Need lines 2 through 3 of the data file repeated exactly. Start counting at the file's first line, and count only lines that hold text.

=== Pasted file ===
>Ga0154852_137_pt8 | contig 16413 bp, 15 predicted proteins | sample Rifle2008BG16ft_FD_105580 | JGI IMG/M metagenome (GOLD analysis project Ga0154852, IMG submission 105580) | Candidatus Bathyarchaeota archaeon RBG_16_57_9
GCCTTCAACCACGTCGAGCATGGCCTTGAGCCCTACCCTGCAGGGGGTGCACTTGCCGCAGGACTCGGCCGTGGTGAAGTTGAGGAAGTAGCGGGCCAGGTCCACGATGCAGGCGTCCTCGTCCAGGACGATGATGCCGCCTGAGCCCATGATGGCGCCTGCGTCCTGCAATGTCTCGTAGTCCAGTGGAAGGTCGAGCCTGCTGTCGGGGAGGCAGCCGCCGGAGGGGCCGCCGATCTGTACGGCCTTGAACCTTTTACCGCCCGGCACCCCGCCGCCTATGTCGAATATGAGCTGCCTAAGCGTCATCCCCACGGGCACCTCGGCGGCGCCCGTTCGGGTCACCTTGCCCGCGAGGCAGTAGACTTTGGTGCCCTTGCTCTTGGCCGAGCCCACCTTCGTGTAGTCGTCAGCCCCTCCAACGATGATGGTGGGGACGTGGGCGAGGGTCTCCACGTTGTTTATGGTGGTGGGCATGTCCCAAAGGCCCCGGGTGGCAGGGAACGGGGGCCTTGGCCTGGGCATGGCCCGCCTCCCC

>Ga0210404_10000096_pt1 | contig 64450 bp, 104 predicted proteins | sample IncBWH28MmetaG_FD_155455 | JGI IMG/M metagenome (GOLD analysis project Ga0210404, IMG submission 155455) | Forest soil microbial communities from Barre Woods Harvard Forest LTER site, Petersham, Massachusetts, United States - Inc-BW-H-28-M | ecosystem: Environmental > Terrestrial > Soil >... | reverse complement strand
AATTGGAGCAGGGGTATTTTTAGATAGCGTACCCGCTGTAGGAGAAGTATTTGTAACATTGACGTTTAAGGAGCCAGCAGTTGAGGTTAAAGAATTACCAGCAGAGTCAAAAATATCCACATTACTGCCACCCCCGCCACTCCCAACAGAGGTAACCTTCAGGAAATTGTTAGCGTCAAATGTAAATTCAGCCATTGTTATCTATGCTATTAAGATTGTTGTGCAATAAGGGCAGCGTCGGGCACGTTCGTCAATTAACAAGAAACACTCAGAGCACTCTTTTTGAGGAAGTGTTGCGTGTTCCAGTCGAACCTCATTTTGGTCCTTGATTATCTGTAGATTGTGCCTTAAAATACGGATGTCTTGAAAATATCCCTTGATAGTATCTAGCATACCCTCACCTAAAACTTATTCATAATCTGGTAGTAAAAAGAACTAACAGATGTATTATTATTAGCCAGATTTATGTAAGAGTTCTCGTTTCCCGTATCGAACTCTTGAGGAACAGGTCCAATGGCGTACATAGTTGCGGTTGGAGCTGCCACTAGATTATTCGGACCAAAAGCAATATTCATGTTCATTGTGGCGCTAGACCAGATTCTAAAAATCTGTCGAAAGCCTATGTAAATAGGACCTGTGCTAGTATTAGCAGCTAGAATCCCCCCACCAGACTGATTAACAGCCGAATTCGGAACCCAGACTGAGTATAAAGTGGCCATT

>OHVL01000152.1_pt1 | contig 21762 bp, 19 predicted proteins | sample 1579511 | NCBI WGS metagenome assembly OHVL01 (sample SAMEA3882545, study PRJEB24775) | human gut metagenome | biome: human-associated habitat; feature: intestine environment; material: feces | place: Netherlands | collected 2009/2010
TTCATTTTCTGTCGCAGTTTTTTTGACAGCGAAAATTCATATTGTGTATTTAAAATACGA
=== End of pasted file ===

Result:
GCCTTCAACCACGTCGAGCATGGCCTTGAGCCCTACCCTGCAGGGGGTGCACTTGCCGCAGGACTCGGCCGTGGTGAAGTTGAGGAAGTAGCGGGCCAGGTCCACGATGCAGGCGTCCTCGTCCAGGACGATGATGCCGCCTGAGCCCATGATGGCGCCTGCGTCCTGCAATGTCTCGTAGTCCAGTGGAAGGTCGAGCCTGCTGTCGGGGAGGCAGCCGCCGGAGGGGCCGCCGATCTGTACGGCCTTGAACCTTTTACCGCCCGGCACCCCGCCGCCTATGTCGAATATGAGCTGCCTAAGCGTCATCCCCACGGGCACCTCGGCGGCGCCCGTTCGGGTCACCTTGCCCGCGAGGCAGTAGACTTTGGTGCCCTTGCTCTTGGCCGAGCCCACCTTCGTGTAGTCGTCAGCCCCTCCAACGATGATGGTGGGGACGTGGGCGAGGGTCTCCACGTTGTTTATGGTGGTGGGCATGTCCCAAAGGCCCCGGGTGGCAGGGAACGGGGGCCTTGGCCTGGGCATGGCCCGCCTCCCC

>Ga0210404_10000096_pt1 | contig 64450 bp, 104 predicted proteins | sample IncBWH28MmetaG_FD_155455 | JGI IMG/M metagenome (GOLD analysis project Ga0210404, IMG submission 155455) | Forest soil microbial communities from Barre Woods Harvard Forest LTER site, Petersham, Massachusetts, United States - Inc-BW-H-28-M | ecosystem: Environmental > Terrestrial > Soil >... | reverse complement strand